Agricultural cooperation between China and Africa is set to see a rapid growth, judging by the expressions of interest and deals signed between the two sides at the recently-held China-Africa Economic and Trade Expo in Changsha.
Deals for eight agricultural projects worth $2.747 billion were signed at the expo along with proposals to strengthen South-South and Triangular Cooperation raised by seven organizations, including the China International Center for Economic and Technical Exchanges, the China National Hybrid Rice R&D Center, and the African Union.
The expo follows the eight initiatives unveiled at the 2018 Beijing Summit of the Forum on China-Africa Cooperation to boost trade and investment between the two regions.
Ma Youxiang, head of livestock production at the Ministry of Agriculture and Rural Affairs, said China has been offering tech and financial support to Africa's development of agriculture, and has made several significant achievements.
"Going forward, China and Africa will see compelling opportunities for cooperation in the agricultural sector, with policy and cooperation mechanisms, agricultural trade and investment, technical cooperation, and intellectual support (training and education) being the focus areas," Ma said.
Agriculture has been a major area of cooperation between China and African countries. To date, China has signed memorandums of understanding, or protocols in the agricultural sector with 21 African countries and made investments of over $2.12 billion. China's agricultural projects in Africa have created more than 20,000 jobs and offered technical guidance to over 100,000 local farmers.
Ma Guohui, deputy director at the China National Hybrid Rice R&D Center, said the center has set up hybrid rice trial programs in many African countries like Madagascar and Liberia, and has been offering technical support to local staff.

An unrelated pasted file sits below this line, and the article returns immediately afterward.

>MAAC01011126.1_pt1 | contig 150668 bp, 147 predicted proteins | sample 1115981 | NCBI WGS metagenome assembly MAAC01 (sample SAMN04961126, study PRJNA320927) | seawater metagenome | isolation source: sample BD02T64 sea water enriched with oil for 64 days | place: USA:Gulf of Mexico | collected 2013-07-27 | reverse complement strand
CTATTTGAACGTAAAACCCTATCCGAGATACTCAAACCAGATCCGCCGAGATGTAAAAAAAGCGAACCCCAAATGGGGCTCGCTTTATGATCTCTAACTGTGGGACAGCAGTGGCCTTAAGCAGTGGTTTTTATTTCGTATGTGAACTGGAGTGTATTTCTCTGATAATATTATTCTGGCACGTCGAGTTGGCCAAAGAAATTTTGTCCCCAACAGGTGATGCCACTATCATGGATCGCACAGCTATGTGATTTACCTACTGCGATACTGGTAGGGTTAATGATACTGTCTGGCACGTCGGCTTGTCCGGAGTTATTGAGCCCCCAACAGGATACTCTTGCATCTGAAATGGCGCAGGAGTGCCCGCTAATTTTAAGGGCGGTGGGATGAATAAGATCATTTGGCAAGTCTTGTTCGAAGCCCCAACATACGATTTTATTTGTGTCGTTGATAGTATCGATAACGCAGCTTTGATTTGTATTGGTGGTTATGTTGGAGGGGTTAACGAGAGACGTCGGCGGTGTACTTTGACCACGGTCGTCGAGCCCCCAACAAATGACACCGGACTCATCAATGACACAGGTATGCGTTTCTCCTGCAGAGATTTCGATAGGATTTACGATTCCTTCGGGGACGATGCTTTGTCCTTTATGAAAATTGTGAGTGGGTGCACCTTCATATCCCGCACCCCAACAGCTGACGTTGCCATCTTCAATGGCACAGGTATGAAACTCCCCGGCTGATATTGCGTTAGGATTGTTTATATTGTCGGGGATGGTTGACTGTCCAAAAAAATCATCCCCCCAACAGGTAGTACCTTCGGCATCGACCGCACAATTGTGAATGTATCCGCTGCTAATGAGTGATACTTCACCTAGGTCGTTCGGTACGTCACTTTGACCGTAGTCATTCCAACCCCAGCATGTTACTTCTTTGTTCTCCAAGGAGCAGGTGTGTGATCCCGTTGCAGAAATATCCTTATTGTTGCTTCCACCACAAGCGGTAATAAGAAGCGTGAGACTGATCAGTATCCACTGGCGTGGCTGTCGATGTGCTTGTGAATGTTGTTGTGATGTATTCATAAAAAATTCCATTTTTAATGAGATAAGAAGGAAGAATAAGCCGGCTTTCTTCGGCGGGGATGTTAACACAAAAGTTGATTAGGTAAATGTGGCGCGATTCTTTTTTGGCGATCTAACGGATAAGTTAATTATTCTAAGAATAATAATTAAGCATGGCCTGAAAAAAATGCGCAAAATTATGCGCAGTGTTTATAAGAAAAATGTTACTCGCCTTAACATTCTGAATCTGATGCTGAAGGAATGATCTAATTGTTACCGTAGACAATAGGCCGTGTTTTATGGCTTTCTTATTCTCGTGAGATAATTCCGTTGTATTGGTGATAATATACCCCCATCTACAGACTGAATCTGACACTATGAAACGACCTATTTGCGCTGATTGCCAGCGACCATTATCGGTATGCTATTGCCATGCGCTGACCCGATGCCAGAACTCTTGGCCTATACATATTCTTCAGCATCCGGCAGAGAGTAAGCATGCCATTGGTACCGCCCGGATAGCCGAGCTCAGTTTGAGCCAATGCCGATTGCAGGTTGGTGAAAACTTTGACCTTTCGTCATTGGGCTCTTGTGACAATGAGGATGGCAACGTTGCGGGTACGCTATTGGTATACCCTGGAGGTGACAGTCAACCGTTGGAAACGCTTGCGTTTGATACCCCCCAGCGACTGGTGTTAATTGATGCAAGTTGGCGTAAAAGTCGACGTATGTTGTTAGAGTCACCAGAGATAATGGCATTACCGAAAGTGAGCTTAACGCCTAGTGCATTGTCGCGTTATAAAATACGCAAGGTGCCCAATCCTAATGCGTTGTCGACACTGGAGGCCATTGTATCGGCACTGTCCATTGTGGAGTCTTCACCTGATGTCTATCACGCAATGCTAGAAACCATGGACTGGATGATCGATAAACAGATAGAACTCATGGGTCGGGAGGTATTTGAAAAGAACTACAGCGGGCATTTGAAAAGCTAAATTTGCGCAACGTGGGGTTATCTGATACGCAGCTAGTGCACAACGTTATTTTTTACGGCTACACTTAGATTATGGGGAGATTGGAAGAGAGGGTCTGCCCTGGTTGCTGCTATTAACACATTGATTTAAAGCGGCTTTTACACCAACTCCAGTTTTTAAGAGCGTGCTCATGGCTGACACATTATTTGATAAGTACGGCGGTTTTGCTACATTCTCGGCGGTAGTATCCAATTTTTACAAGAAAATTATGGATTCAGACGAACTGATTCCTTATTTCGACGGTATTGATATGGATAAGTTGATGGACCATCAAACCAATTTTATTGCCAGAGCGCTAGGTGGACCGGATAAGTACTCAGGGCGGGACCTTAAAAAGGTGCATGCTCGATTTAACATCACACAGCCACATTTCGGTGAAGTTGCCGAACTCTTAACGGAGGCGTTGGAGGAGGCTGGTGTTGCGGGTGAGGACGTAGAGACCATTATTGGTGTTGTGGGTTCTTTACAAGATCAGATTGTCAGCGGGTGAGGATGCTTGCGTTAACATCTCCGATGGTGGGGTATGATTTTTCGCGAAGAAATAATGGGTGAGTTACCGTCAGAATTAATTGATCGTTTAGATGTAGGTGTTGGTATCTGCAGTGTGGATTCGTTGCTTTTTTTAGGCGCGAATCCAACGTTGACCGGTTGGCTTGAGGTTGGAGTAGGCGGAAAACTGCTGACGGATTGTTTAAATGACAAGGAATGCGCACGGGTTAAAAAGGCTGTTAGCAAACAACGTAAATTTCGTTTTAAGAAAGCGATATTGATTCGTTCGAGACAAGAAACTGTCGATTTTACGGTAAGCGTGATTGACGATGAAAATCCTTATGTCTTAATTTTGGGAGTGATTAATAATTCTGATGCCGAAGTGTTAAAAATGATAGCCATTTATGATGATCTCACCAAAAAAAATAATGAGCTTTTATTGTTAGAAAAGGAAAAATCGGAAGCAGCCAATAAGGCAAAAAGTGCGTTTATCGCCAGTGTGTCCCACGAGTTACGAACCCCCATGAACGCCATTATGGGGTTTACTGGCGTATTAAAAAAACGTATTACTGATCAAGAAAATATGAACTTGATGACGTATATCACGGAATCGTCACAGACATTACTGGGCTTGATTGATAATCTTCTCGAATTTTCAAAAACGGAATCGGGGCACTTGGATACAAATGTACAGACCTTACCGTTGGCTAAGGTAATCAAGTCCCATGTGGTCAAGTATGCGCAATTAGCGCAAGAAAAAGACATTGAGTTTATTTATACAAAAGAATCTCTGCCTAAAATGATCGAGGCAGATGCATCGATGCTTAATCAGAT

"China's hybrid rice research is leading the world and has made significant contributions in easing Africa's food shortage problems. Compared with conventional rice, hybrid rice has obvious advantages in production. In China, grain output from hybrid rice plantations can feed up to 80 million people," Ma said.
In May, the China National Hybrid Rice R&D Center set up a research center in Madagascar, in association with the Madagascar agriculture ministry and local companies.
"Going forward, we are eyeing more cooperation with African countries, and will try to connect with more academic organizations and companies. We will also work to develop new kinds of hybrid rice that are suitable for African countries and offer technical training to more local staff," Ma said.
Fadel Ndiame, vice-president of the Alliance for a Green Revolution in Africa, an association aiming to boost agricultural development in Africa, said the expo benefited African countries through better communication in agricultural techniques.
"(We need to) have good technologies ... to have the ecosystem, the institution extension, finance, (and) processing, to guarantee the quality of rice," Ndiame said.
"The expo gave us an insight into those experiences. It also enabled African leaders who have a plan to make concrete deals," Ndiame said.
Vincent Bamulangaki Ssempijja, Uganda's minister of agriculture, said he strongly believes that by working with China through joint venture businesses, investment arrangements and win-win cooperation, the majority of African countries can quickly eradicate poverty.
"On the wider front, Uganda has already put in place favorable investment policies that have attracted the interest of Chinese companies," the minister said.